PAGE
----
another post about feminism

Jess

In today’s society we toss this F word around a lot, yet I can’t help but think a lot us are just missing the mark.

Feminism is a lot like a job in consulting or the phrase “hooking up” in that nobody knows what it actually means. Not to say we’re all completely clueless, it’s just that the concept and history of feminism is complex, intricate, and at times difficult to understand.

Nonetheless, I call myself a feminist. I may not be getting it all right, but at its base level, feminism is pretty simple.

feminism: the theory of the political, economic, and social equality of the sexes

Yep, that’s all it is. It’s hard to believe an entire nation can get so bent out of shape over something that, at its very core, is simply equality of the sexes.

And still, so many otherwise intelligent individuals cannot wrap their heads around this concept. They can’t get behind the movement that is feminism, even when they’re more than happy to admit that they support the efforts and changes that have resulted from feminism.

Even Meghan Trainor, who is famous for singing about body acceptance, and wrote the line “don’t be thinking I’ll be home and baking apple pies,” said she wouldn’t call herself a feminist.

It begs the question, how evolved are we as a nation? I love to think that our country as a whole, but especially my generation, is so close to gaining irrevocable ground in the fight for equality, and yet nobody wants to be called a feminist. It’s disappointing.

A few months ago, I posted this image on Instagram. I was excited. I’m obsessed with social media and social activism, so I’m elated any chance I get to combine the two. I couldn’t wait to see the resounding support of my followers in the form of likes and comments.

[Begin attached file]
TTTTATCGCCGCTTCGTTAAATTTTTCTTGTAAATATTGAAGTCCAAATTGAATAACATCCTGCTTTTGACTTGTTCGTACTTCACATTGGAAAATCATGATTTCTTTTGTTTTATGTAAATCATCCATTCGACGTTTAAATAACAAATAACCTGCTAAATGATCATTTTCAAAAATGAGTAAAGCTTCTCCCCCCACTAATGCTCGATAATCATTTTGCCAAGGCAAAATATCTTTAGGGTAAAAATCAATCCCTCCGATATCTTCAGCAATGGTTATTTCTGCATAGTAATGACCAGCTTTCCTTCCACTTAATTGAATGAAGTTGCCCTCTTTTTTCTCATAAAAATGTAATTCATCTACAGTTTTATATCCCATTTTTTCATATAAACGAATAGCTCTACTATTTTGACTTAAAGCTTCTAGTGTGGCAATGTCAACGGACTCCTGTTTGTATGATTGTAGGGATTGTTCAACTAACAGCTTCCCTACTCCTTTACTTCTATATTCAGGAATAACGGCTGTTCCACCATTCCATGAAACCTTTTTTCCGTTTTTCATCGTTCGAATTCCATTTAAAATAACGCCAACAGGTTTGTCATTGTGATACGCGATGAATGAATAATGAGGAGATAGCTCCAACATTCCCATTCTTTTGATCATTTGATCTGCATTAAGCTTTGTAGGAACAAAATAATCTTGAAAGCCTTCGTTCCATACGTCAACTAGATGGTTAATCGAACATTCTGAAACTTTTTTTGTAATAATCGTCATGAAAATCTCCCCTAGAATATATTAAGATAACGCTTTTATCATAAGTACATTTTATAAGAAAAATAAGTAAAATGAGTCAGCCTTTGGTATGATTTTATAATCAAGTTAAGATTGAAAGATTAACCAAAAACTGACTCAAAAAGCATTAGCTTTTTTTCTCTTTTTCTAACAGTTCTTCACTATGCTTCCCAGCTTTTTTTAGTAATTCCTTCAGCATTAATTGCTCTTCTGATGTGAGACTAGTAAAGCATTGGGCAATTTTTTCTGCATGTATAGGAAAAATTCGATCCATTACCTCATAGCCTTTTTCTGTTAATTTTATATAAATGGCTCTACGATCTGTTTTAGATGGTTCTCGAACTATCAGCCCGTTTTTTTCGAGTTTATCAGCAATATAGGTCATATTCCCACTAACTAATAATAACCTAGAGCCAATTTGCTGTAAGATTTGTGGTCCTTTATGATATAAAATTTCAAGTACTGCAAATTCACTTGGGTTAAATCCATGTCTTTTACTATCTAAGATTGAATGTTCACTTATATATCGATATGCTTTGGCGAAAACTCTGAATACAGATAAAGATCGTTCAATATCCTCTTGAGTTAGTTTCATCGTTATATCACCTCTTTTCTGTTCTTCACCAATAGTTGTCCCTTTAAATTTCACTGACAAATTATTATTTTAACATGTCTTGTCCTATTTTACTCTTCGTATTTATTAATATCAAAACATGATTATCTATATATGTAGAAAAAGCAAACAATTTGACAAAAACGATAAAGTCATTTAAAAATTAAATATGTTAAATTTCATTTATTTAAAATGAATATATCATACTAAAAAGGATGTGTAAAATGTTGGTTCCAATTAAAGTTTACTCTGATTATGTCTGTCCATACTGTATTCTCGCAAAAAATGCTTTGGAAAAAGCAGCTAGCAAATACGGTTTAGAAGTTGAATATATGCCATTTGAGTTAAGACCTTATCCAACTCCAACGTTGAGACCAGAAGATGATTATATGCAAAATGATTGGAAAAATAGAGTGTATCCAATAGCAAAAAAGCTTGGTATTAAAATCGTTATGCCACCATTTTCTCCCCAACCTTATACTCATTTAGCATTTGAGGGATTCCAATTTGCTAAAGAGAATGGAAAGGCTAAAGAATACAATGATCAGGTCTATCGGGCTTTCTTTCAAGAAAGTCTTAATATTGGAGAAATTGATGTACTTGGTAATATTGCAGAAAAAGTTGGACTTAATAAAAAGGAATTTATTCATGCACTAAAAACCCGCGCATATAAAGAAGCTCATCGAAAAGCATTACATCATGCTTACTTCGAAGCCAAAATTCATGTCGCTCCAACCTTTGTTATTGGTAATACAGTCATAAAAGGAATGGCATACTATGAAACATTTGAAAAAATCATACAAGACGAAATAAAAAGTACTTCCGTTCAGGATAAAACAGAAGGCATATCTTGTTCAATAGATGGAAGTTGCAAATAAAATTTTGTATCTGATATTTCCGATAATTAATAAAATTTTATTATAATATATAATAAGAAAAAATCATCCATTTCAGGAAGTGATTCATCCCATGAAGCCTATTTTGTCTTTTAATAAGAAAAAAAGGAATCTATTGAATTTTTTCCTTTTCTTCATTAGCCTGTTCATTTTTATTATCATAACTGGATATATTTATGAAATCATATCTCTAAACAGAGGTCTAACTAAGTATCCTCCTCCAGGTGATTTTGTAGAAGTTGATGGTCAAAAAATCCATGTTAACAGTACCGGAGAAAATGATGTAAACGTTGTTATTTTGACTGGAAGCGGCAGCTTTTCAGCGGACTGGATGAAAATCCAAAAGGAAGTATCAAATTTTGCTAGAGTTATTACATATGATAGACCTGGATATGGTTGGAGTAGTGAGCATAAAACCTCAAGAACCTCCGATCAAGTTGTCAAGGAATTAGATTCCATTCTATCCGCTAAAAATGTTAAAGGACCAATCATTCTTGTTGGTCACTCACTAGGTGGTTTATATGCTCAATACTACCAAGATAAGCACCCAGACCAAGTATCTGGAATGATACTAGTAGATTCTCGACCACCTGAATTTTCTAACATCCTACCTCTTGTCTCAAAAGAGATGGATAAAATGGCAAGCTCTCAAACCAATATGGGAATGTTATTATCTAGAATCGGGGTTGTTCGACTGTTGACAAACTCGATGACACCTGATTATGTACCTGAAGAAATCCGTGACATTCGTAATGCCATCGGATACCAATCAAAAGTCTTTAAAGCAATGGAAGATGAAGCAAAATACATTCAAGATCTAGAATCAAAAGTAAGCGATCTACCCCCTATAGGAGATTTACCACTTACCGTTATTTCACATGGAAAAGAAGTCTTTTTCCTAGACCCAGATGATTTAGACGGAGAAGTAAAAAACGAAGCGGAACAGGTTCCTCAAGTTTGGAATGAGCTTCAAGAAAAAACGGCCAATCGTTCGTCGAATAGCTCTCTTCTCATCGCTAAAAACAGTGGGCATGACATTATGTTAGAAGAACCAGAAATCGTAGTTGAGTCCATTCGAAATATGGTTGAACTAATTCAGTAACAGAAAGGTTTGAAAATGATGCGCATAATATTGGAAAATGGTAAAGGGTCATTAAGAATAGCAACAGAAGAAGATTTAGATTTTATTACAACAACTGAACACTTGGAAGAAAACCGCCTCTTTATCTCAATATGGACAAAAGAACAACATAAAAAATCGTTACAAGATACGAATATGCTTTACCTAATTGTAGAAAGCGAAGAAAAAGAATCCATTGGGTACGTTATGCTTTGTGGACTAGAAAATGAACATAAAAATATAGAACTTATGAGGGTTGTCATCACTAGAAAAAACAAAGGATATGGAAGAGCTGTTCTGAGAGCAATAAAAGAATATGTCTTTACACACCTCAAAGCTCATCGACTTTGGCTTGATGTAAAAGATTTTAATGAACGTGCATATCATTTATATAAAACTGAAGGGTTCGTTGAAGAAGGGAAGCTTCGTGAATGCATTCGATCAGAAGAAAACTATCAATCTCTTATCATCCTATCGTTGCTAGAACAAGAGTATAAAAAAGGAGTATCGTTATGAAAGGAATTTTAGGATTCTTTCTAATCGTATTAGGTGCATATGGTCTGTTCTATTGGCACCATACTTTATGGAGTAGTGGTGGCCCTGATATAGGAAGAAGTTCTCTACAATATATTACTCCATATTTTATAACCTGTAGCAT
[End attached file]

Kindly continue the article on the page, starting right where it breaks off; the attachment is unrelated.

Superwoman

Yes, I did receive comments from a few followers I know to feel similarly passionate about equality, but I was dishearteningly shocked at the lack of support this post received.

I have 402 followers, and only received 15 likes.

Don’t think this is me being disgruntled at a low number of likes on social media; that’s not it at all, I just can’t understand what’s so wrong with women receiving equal wages in the workplace. I really assumed this was an issue everyone would agree with me on. I really assumed everyone would be as excited as I was about this post.

I am so passionate about my views and opinions that I am most often unable to see the other side of an argument, but when it comes to identifying yourself as a feminist, I get it. As much as it hate to say it, even a year ago I was on the other side of this argument, denouncing the term feminism and its negative connotation.

The feminist movement is not perfect. Like every group or movement since the beginning of time, there are always going to be radical segments within the group as a whole. Maybe there are groups of feminists who inherently hate men, refuse to wear dresses, never shave their legs, or scoff at the thought of using a kitchen. That’s where the misconception lies; girls don’t want to admit to being a feminist for fear that such a negative stigma will be attached. In short, I didn’t want to claim the term feminist because I didn’t want to hurt my chances with guys, I didn’t want people to think I was this bra burning, radical, butch lady. I was also incredibly misinformed and immature.